Thursday, May 2, 2013

Artist Interview!--Dana Moscariello and On The Bright Side

Not too long ago I reviewed a webcomic entitled On The Bright Side by Dana Moscariello. Recently I've had the pleasure of interviewing her about her comic and the process she goes through to create it.


Me: For how long have you been an artist?
DM: I'm not sure exactly what age I started, but my grandmother has my old drawings stored in a folder. They were mostly filled with crayon drawings of My Little Ponies and princesses surrounded by all kinds of flying animals. Even turtles and squirrels had wings. I barely remember drawing these so I must have been very young, and apparently I had quite the imagination.

Me: Did you go to school for art? What school did you attend?
DM: I went to a community college for graphic design. I had a handful of basic drawing and painting courses that helped me. One drawing class, I had a great instructor who I learned more about perspective and anatomy than from any other teacher I've had.

Me: What software do you use to create your comic?
DM: Inking is done by hand. But I use Photoshop CS5 mostly for coloring, toning, editing and lettering pages.

Me: I've noticed that your art has improved a lot while creating On The Bright Side. What has helped you?
DM: Thank you for noticing! Feedback from readers helps a great deal. When I get constructive criticism it's sometimes difficult seeing my own art from their point of view. After I step back from my drawings for a bit, they start to look a little awkward and I can't pinpoint why. Many of the comments I received were right, even though it took a while to see it for myself. Also drawing from real life has helped a bunch. Draw people and objects from real life! It helps a lot!

Me: Another question about On the Bright Side: the characters are very relatable. What inspired you to create Jacob and Kaylee?
DM: From what I have read, there are not many romantic comedies from a guy's point of view. Men are
usually confident and the women are shy and the ones who get cold feet. I created Jacob because there are guys like him who are more timid. I don't see many main characters in a romantic story like him. I've had friends who seem like they make friends wherever they go, which is where Kaylee comes from. She has a bit of my grandmother in her, always knows the right things to say to make someone feel better and give others encouragement. That's the kind of person I admire and the kind of person Jacob needs to break out of his shell. They are also both parts of myself. Jacob is shy like I am at times, he goes through some of the same situations and experiences the emotions as I've had. Kaylee is my optimistic side and has a touch of my goofiness.

Me: Many find it difficult to write and draw their comic at the same time. How do you balance out the two roles?
DM: It was especially difficult for me starting out since I'm not a natural writer and drawing was challenging for me. I still enjoyed both drawing and writing. After a lot of practice, drawing out scenes becomes second nature. Sometimes I will write while I am on my breaks at work and draw when I get home. Sometimes I will schedule a day, maybe a Saturday to focus on writing and scripting. Then Sunday I will draw out the thumbnails and adjust the dialogue as I need to.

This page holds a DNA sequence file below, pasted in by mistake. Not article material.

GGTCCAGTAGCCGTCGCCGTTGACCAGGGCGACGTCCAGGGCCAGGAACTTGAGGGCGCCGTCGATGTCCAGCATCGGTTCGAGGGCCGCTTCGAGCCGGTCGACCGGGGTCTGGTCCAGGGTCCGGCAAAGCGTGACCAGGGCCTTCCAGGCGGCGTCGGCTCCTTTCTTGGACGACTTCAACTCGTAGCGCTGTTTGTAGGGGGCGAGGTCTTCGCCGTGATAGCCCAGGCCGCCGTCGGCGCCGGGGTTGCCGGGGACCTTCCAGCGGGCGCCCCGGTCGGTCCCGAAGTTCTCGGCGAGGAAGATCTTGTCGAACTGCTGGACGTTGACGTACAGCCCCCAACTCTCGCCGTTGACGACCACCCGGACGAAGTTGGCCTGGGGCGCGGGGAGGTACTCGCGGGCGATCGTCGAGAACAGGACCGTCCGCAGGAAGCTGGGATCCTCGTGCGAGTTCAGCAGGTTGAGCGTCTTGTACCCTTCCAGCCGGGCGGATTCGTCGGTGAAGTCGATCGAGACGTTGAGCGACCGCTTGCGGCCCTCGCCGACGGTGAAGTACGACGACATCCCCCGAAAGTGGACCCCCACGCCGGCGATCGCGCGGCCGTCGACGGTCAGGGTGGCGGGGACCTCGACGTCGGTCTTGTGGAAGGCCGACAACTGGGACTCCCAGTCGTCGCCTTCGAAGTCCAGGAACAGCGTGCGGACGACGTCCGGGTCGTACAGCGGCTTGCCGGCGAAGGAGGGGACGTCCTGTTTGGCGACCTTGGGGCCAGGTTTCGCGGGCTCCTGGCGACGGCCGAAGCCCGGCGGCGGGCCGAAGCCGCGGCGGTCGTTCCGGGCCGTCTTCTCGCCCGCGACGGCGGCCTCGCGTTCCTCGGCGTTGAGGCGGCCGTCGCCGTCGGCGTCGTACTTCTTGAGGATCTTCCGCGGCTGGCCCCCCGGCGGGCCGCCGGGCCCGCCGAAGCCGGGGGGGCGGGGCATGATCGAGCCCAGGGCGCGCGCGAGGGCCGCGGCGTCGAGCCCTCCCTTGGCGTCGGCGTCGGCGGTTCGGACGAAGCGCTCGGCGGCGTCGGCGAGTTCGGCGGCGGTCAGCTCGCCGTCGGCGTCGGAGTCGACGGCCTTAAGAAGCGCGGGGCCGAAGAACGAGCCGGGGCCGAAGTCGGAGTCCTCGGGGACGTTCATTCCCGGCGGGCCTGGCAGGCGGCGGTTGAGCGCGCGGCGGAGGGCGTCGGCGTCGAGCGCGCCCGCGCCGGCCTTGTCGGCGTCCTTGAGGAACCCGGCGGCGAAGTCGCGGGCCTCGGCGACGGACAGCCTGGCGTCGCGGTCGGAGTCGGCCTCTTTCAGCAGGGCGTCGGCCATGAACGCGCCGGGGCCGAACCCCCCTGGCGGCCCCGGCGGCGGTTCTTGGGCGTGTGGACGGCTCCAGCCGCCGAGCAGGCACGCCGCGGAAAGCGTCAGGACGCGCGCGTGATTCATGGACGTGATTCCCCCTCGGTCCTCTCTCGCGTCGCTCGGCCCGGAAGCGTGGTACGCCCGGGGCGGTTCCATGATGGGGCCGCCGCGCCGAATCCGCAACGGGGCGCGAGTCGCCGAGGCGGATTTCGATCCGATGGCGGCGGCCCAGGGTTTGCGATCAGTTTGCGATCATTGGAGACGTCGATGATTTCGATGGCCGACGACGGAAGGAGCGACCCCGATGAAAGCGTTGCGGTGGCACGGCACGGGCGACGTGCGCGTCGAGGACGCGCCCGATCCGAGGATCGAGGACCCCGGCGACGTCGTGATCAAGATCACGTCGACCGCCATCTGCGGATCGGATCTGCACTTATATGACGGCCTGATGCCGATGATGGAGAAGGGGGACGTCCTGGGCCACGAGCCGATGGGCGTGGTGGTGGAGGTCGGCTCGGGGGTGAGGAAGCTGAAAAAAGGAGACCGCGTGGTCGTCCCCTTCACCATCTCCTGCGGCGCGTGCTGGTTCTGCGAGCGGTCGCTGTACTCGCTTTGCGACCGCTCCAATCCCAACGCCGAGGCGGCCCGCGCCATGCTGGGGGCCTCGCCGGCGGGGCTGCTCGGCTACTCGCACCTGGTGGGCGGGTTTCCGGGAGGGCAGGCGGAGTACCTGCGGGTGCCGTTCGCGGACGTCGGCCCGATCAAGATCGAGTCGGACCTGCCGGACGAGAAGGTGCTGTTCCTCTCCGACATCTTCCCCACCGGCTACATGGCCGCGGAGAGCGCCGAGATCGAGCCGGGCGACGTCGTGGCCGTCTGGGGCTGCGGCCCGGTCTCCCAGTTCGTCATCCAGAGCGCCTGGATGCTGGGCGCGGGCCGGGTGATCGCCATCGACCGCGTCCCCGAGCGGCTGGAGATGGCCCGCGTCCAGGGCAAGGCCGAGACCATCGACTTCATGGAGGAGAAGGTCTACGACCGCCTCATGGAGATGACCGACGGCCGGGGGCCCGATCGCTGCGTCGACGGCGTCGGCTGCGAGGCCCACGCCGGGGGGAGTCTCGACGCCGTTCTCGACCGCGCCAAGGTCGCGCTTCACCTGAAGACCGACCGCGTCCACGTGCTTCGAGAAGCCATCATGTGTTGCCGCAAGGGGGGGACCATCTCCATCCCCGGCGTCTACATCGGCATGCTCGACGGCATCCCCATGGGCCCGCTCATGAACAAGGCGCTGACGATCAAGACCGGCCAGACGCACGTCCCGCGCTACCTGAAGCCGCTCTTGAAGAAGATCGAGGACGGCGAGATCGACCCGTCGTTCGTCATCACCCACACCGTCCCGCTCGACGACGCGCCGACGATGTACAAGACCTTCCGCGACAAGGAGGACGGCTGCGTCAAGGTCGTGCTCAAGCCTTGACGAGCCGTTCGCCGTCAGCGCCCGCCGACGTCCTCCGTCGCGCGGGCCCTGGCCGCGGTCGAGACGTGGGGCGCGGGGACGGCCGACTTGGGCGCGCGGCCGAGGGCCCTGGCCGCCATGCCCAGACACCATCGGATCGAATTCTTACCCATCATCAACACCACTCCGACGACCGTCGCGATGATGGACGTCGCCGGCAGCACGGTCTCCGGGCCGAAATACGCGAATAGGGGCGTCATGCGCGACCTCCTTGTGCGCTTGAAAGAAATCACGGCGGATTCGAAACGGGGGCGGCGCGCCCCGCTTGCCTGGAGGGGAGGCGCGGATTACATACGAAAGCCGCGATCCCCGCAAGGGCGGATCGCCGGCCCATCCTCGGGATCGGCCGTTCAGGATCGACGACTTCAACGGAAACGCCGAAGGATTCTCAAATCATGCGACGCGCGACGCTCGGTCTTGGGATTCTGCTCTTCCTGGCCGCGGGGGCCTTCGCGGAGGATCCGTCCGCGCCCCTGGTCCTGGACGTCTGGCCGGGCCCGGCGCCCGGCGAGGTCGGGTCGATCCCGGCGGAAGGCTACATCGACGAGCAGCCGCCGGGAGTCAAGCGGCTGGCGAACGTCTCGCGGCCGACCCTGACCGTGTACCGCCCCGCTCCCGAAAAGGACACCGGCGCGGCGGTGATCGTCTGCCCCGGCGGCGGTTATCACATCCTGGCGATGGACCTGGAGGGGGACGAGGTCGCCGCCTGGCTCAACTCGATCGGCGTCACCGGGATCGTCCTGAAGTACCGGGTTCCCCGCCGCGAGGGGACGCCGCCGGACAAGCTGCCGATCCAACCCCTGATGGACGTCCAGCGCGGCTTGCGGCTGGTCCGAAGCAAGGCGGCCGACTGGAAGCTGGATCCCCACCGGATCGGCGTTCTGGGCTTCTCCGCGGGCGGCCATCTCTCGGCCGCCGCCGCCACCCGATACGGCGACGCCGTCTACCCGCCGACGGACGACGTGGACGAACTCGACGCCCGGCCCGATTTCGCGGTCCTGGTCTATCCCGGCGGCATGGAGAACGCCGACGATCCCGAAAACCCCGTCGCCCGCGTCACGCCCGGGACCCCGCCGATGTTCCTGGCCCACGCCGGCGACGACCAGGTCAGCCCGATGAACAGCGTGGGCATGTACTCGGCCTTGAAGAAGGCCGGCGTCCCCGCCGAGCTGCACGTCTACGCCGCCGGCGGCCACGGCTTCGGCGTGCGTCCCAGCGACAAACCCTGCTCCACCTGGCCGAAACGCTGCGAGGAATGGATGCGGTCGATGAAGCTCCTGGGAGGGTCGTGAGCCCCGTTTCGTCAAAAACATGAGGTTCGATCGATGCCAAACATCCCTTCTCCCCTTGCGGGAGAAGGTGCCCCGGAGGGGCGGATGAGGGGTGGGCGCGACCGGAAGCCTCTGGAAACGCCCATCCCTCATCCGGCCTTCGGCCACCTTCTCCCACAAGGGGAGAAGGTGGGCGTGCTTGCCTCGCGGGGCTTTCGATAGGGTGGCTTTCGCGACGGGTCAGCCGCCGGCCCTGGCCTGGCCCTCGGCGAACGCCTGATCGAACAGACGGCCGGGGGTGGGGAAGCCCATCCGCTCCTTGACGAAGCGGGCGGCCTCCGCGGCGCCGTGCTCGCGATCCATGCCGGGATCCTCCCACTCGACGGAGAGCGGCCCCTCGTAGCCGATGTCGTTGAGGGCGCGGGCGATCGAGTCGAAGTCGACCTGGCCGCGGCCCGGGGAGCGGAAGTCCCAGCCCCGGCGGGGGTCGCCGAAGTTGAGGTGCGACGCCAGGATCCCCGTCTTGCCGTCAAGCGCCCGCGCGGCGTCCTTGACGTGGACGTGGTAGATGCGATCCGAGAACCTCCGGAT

Me: What types of stories would you like to create in the future?
DM: Future stories I would like to create will be very different from On the Bright Side. The next comic I want to work on is an action/fantasy type. I'd like to try other types like horror or action/adventure. I am also in process of making a short comic trying out a new style, no dialogue, and I plan to make in in full color. It should be interesting.

Me: When it comes to creating comics, do you have any goals?
DM: My main goal is to finish On the Bright Side. It'll be my longest comic, and it may be several more years before I complete it. Years ago, my goal was to get my comic as I saw it in my head down on paper. Now my goal is to share this story with as many people as I can. Many of the emotions I have experienced are in this comic and it's a great feeling to have others read, understand and be able to relate. I also want to try out drawing in other styles and different genres, and of course keep improving.

Me: To anyone who's starting out in creating their own comics, what advice would you give them?
DM: My advice is to research and learn as much as you can. It can be overwhelming at first because you're learning how to draw everything. Every object, each person and at all different angles. Practicing drawing people and objects in different angles will help. If you have ideas for your comic already written down, just jump into it and draw it out. You will learn along the way. Even if you love drawing, there may be some things that you will dislike drawing. For me it's backgrounds, but even backgrounds aren't so bad after a lot of practice. The toughest part of comic making is figuring out how and where to begin drawing it. Drawing two people in the same panel was challenging for me. After a while, you will get faster and it gets easier. Most people get discouraged from criticism and don't feel like they are improving fast enough. Take criticism with a grain of salt, and keep going. It can be a lot of work, but it should be fun too.
  
Thanks Dana for the interview!

If you would like to read her comic, check it out here.

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